The first time I saw “The Exorcist”
I believe I was between 5-7. Yes, I was wayyyy too young to be watching that, but my parents had this theory that if they exposed me to scary films early on, I’d grow up knowing the difference between rational and irrational fear. Funny thing is, it backfired and I became obsessed with all things macabre, disturbing them quite often. They eventually started calling me Darko, haha! Anyway… growing up in the Bible Belt, I was raised to believe in the existence of God and the Devil. Before pushing play, I was told, without any further explanation, that the film was based on a true story. So naturally, I was scared shitless! I didn’t sleep alone for weeks. I was terrified that my bed would shake and the Devil would come after me. I was uncomfortable every time I heard growls similar to that of the demon’s. For many years, my mother would even make faces and sounds like she was possessed, to scare me, thinking it was hilarious. Psh, family huh? 😛 This caused me to stay away from the film for a while, ignoring it entirely.
As a young teen, after I started forming my own ideas of religion (and the like), I decided to revisit the film when it was re-released in theatres in 2000. It was a completely different experience and I found myself laughing at how terrified even 2000’s audiences were. I remember one guy sitting near my friend and I, he turned to us after screaming and said “What the fuck is wrong with you people?!” He was shocked to see two young girls laughing at what he thought was insanely disturbing. We couldn’t help it… we’d been there before!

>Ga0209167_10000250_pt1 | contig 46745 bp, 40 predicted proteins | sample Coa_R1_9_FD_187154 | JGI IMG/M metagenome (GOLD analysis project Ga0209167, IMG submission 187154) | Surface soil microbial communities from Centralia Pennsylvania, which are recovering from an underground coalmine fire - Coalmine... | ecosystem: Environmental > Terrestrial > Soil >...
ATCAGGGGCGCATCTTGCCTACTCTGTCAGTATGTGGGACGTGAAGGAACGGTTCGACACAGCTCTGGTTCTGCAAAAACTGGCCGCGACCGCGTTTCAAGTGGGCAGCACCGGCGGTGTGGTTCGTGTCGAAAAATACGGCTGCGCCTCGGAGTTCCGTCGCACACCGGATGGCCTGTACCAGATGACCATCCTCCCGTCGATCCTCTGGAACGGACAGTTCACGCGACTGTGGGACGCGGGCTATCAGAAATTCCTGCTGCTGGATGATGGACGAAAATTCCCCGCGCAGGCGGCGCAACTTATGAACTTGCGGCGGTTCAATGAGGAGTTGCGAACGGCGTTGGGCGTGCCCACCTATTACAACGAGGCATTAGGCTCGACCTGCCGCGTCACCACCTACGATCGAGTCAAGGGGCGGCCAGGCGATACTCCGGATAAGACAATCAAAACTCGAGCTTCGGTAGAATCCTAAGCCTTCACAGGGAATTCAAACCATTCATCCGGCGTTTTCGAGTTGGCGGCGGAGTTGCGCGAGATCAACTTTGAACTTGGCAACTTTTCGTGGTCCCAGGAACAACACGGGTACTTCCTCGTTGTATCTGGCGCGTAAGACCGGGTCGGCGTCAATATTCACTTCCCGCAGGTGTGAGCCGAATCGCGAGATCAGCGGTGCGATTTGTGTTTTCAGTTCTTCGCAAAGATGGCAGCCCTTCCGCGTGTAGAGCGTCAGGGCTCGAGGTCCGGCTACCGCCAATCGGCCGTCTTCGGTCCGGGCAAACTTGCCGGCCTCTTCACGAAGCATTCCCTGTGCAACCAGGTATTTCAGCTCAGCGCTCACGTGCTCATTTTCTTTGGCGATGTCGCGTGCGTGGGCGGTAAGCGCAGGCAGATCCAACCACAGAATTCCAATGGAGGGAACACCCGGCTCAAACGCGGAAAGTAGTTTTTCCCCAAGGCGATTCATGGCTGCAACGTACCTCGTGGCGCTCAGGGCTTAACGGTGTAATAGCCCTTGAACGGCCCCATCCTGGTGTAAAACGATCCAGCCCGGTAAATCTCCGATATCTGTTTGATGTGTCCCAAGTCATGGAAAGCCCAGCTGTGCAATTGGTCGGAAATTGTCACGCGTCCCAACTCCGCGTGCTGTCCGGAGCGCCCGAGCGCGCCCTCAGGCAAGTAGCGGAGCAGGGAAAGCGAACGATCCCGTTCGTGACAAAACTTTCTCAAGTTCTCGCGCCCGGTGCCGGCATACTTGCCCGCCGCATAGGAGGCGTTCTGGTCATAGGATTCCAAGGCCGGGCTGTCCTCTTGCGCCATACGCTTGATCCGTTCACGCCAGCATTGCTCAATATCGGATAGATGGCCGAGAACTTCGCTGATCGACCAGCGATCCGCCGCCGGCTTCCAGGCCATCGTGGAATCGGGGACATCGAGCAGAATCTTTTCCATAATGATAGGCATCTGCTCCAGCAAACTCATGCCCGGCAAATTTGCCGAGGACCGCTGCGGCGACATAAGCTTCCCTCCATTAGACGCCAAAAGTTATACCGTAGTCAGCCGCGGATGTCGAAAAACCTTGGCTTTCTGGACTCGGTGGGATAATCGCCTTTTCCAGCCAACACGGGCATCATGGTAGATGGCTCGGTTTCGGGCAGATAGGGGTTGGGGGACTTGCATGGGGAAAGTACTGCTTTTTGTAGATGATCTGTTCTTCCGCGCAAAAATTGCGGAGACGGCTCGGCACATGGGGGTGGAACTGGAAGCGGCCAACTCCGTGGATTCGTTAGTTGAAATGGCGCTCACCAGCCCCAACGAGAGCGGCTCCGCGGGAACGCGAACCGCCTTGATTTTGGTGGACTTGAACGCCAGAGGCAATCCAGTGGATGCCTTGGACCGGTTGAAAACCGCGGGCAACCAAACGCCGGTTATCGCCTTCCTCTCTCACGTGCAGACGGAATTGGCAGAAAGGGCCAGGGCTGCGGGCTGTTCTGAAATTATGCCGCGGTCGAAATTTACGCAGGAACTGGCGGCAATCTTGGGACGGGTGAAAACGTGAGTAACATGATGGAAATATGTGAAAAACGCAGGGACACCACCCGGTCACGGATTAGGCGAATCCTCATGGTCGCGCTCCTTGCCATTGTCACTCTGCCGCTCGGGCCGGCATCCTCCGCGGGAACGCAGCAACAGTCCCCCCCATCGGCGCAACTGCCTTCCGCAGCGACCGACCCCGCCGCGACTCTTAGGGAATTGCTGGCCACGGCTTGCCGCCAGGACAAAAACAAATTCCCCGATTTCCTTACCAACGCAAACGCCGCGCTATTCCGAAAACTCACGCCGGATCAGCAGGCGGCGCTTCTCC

I then became obsessed with learning all things “Exorcist” related. It was the first time I really studied a film. I wrote term papers about it in high school, getting excellent grades and even being asked to read them for the class. I still can’t believe I got away with that, haha!
“The Exorcist” was the one that started it all… my film obsession, my horror film obsession, my obsession with the macabre, etc.
It was the first and only horror film to scare me, and for that I have to say… bravo!